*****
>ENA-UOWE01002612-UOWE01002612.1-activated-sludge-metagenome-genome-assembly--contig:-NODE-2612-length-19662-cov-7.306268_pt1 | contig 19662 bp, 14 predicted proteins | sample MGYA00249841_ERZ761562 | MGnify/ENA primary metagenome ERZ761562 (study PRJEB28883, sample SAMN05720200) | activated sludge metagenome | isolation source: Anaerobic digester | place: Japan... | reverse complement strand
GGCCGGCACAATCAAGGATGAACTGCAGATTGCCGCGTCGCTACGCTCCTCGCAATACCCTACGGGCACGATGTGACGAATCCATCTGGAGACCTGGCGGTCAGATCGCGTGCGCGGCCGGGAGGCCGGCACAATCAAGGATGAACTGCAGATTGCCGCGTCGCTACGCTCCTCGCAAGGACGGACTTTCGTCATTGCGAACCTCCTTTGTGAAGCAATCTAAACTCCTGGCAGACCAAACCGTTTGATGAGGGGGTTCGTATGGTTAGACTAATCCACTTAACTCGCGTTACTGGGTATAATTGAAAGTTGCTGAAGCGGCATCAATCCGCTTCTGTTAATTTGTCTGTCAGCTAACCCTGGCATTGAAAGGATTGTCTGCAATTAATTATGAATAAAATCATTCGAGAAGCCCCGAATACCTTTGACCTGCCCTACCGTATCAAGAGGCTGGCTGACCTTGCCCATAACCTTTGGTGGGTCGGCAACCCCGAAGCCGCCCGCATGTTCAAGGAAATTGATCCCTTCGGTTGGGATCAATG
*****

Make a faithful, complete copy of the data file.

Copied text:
>ENA-UOWE01002612-UOWE01002612.1-activated-sludge-metagenome-genome-assembly--contig:-NODE-2612-length-19662-cov-7.306268_pt1 | contig 19662 bp, 14 predicted proteins | sample MGYA00249841_ERZ761562 | MGnify/ENA primary metagenome ERZ761562 (study PRJEB28883, sample SAMN05720200) | activated sludge metagenome | isolation source: Anaerobic digester | place: Japan... | reverse complement strand
GGCCGGCACAATCAAGGATGAACTGCAGATTGCCGCGTCGCTACGCTCCTCGCAATACCCTACGGGCACGATGTGACGAATCCATCTGGAGACCTGGCGGTCAGATCGCGTGCGCGGCCGGGAGGCCGGCACAATCAAGGATGAACTGCAGATTGCCGCGTCGCTACGCTCCTCGCAAGGACGGACTTTCGTCATTGCGAACCTCCTTTGTGAAGCAATCTAAACTCCTGGCAGACCAAACCGTTTGATGAGGGGGTTCGTATGGTTAGACTAATCCACTTAACTCGCGTTACTGGGTATAATTGAAAGTTGCTGAAGCGGCATCAATCCGCTTCTGTTAATTTGTCTGTCAGCTAACCCTGGCATTGAAAGGATTGTCTGCAATTAATTATGAATAAAATCATTCGAGAAGCCCCGAATACCTTTGACCTGCCCTACCGTATCAAGAGGCTGGCTGACCTTGCCCATAACCTTTGGTGGGTCGGCAACCCCGAAGCCGCCCGCATGTTCAAGGAAATTGATCCCTTCGGTTGGGATCAATG